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Shannon McNally - The Waylon Sessions

It comes as little surprise that McNally has finally got around to honoring Jennings with a disc dedicated to highlights and a few obscurities from his catalog.

Album - Shannon McNally - The Waylon Sessions

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Anyone who has followed singer-songwriter Shannon McNally through the years knows how much she admires Waylon Jennings. She mentions him often in concert and has already recorded a few of his songs (‘Lonesome, On’ry and Mean’ and ‘Freedom to Stay’) on earlier albums. It comes as little surprise, then, that McNally finally got around to honoring Jennings with a disc dedicated to highlights and a few obscurities from his catalog.

McNally points out how few, if any, women have covered Jennings because there is something particularly masculine, if not totally macho, about his husky voice, gruff yet sensitive swagger and overall outlaw vibe. But McNally is no wallflower; she felt comfortable working with Jennings’ oeuvre, using her feminine qualities to interpret, if not entirely rearrange, selections that are inexorably tied to Waylon, like ‘Only Daddy That’ll Walk the Line’.

These 13 tunes range from standards every country fan knows, from ‘I’ve Always Been Crazy’ and ‘Help Me Make It Through the Night’, to more obscure gems she dusted off, exemplified by ‘Black Rose’ and ‘Waltz Me to Heaven’. More than just great Jennings songs, they reflect his diverse style and the dusky purity of his unvarnished approach to country music in general. That’s represented by her take on the classic ‘I’m a Ramblin’ Man’, which now becomes a warning to other women not to get involved with the titular guy, changing “I” to “him” (“He’s a ramblin’ man…”). It works perfectly, allowing McNally to use her own deep, soulful voice as a substitute - but not a replacement - for Waylon’s own burl.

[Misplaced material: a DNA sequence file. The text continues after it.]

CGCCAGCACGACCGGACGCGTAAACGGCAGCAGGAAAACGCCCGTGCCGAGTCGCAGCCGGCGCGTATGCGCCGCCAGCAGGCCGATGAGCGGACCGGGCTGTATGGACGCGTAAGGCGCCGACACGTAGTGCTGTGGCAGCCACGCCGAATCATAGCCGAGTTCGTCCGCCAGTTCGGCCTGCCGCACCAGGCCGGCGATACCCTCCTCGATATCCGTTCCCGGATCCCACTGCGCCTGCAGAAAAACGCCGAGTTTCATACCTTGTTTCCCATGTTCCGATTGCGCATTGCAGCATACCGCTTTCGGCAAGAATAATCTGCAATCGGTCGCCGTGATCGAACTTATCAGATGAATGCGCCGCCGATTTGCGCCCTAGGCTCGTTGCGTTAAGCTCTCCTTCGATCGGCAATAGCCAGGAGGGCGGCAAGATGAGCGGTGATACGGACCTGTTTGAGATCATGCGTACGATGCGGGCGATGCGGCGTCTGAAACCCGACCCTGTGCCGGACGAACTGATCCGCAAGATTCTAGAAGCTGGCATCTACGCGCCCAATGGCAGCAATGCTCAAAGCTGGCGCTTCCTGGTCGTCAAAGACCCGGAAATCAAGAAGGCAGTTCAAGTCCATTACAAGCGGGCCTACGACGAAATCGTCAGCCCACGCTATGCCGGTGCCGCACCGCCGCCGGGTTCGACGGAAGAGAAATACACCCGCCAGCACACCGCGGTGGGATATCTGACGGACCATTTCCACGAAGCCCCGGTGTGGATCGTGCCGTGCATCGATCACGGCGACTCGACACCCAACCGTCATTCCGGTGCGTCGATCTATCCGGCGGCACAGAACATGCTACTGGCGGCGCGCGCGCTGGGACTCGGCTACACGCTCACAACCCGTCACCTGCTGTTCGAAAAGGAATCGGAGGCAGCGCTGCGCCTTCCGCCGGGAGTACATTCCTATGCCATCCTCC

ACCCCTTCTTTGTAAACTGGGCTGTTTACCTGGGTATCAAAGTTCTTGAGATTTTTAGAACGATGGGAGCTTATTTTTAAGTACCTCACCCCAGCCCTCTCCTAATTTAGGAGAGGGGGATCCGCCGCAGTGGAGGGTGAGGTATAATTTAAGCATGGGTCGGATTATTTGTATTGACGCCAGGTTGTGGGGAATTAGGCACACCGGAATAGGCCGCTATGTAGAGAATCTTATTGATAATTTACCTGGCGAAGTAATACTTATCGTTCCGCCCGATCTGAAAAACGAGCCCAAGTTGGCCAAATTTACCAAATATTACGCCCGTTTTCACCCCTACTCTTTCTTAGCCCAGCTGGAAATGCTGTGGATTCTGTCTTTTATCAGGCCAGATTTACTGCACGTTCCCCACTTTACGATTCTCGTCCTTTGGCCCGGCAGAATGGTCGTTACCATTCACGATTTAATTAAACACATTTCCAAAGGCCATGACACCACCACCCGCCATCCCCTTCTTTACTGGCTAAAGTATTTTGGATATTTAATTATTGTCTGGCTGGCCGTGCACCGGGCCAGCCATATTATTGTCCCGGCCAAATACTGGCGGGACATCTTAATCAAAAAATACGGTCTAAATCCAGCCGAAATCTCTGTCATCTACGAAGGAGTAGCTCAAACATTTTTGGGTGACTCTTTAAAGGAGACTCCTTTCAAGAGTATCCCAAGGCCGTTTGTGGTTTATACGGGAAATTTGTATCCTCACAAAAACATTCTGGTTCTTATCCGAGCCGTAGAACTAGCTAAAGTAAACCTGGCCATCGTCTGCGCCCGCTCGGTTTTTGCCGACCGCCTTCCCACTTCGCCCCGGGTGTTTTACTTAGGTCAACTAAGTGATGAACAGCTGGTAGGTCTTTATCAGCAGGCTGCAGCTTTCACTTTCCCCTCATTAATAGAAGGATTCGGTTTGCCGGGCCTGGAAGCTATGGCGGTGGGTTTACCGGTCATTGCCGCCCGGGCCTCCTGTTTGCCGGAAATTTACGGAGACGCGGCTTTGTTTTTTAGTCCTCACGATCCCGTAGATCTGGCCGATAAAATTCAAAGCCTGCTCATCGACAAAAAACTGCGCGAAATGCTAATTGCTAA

The sweet ballad ‘We Had It All’, written by Donnie Fritts, overflows with the bittersweet reminiscence of an old, once-good relationship gone bad. It allows McNally to display her subtle and never overindulgent singing with an honesty and warmth that characterized Jennings at his finest. Conversely, she gets frisky on ‘You Show Me Yours and I’ll Show You Mine’ (“If you’re feeling salty / then I’m your tequila”) with Lukas Nelson, who sounds so much like his dad Willie, you may think there is a typo on the credits. She even rocks out with a thumping, galloping version of Rodney Crowell’s ‘Ain’t Living Long Like This’ as Crowell himself trades lead and harmony vocals for an extra dollop of authenticity.

Elsewhere, guests Buddy Miller (‘Black Rose’, ‘You Asked Me To’), and Jennings’ own wife Jesse Colter (‘Out Among the Stars’) keep the Waylon flames burning on wonderful performances; perhaps encouraging listeners not familiar with the originals to compare and contrast them with McNally’s versions. What they’ll find in every case is how respectfully the singer has interpreted this material and the classy way she injects her persona into the tracks.

McNally’s handpicked band includes Marty Stuart sidemen Kenny Vaughan on guitar and Chris Scuggs on bass, along with longtime Waylon band member Fred Newell (pedal steel and other guitars) who helps enormously. They find the sweet spot, replicating Waylon’s music with integrity yet infusing enough rootsy rawness to show their reverence.

It’s to Shannon McNally’s credit that she knows she’s not only borrowing these songs from the master but adding her unique voice and personality. The Waylon Sessions retains Jennings’ outsized personality filtered through her sometimes sultry, always humble, female stance. Hopefully McNally’s audience will expand through this release, perhaps prompting a second volume to further explore Jennings’ rich and timeless legacy.